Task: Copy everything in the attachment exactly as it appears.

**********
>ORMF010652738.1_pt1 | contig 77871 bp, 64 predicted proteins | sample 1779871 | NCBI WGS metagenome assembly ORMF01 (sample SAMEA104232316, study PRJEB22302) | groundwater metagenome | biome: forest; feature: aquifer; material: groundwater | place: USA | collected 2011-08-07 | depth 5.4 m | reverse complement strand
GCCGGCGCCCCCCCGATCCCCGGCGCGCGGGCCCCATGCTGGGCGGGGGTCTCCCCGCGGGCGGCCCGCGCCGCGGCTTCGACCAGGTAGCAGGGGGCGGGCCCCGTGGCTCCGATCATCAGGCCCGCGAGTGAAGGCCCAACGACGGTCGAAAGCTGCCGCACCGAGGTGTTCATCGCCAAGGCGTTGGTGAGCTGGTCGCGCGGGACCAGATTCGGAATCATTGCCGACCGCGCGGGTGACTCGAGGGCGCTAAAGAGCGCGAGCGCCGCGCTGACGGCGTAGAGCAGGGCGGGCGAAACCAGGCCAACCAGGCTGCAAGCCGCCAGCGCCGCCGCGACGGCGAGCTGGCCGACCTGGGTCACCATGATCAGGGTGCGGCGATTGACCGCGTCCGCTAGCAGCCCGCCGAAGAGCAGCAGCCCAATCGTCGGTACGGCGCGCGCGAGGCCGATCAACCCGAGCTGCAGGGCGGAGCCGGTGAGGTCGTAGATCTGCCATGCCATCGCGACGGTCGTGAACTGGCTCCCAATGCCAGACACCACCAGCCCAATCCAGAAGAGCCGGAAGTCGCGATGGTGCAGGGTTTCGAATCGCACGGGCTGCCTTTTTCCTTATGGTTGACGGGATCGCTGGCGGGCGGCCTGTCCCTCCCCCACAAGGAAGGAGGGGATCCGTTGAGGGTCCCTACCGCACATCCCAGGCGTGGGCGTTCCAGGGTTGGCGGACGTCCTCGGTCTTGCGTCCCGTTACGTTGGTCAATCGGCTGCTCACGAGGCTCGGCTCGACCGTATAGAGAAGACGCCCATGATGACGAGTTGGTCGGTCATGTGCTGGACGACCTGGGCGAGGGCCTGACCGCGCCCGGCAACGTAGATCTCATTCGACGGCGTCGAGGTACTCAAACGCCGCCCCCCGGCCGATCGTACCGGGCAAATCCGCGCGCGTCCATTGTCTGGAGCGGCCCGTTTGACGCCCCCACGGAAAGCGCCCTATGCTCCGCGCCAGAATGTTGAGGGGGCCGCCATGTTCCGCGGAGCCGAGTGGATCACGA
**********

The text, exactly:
>ORMF010652738.1_pt1 | contig 77871 bp, 64 predicted proteins | sample 1779871 | NCBI WGS metagenome assembly ORMF01 (sample SAMEA104232316, study PRJEB22302) | groundwater metagenome | biome: forest; feature: aquifer; material: groundwater | place: USA | collected 2011-08-07 | depth 5.4 m | reverse complement strand
GCCGGCGCCCCCCCGATCCCCGGCGCGCGGGCCCCATGCTGGGCGGGGGTCTCCCCGCGGGCGGCCCGCGCCGCGGCTTCGACCAGGTAGCAGGGGGCGGGCCCCGTGGCTCCGATCATCAGGCCCGCGAGTGAAGGCCCAACGACGGTCGAAAGCTGCCGCACCGAGGTGTTCATCGCCAAGGCGTTGGTGAGCTGGTCGCGCGGGACCAGATTCGGAATCATTGCCGACCGCGCGGGTGACTCGAGGGCGCTAAAGAGCGCGAGCGCCGCGCTGACGGCGTAGAGCAGGGCGGGCGAAACCAGGCCAACCAGGCTGCAAGCCGCCAGCGCCGCCGCGACGGCGAGCTGGCCGACCTGGGTCACCATGATCAGGGTGCGGCGATTGACCGCGTCCGCTAGCAGCCCGCCGAAGAGCAGCAGCCCAATCGTCGGTACGGCGCGCGCGAGGCCGATCAACCCGAGCTGCAGGGCGGAGCCGGTGAGGTCGTAGATCTGCCATGCCATCGCGACGGTCGTGAACTGGCTCCCAATGCCAGACACCACCAGCCCAATCCAGAAGAGCCGGAAGTCGCGATGGTGCAGGGTTTCGAATCGCACGGGCTGCCTTTTTCCTTATGGTTGACGGGATCGCTGGCGGGCGGCCTGTCCCTCCCCCACAAGGAAGGAGGGGATCCGTTGAGGGTCCCTACCGCACATCCCAGGCGTGGGCGTTCCAGGGTTGGCGGACGTCCTCGGTCTTGCGTCCCGTTACGTTGGTCAATCGGCTGCTCACGAGGCTCGGCTCGACCGTATAGAGAAGACGCCCATGATGACGAGTTGGTCGGTCATGTGCTGGACGACCTGGGCGAGGGCCTGACCGCGCCCGGCAACGTAGATCTCATTCGACGGCGTCGAGGTACTCAAACGCCGCCCCCCGGCCGATCGTACCGGGCAAATCCGCGCGCGTCCATTGTCTGGAGCGGCCCGTTTGACGCCCCCACGGAAAGCGCCCTATGCTCCGCGCCAGAATGTTGAGGGGGCCGCCATGTTCCGCGGAGCCGAGTGGATCACGA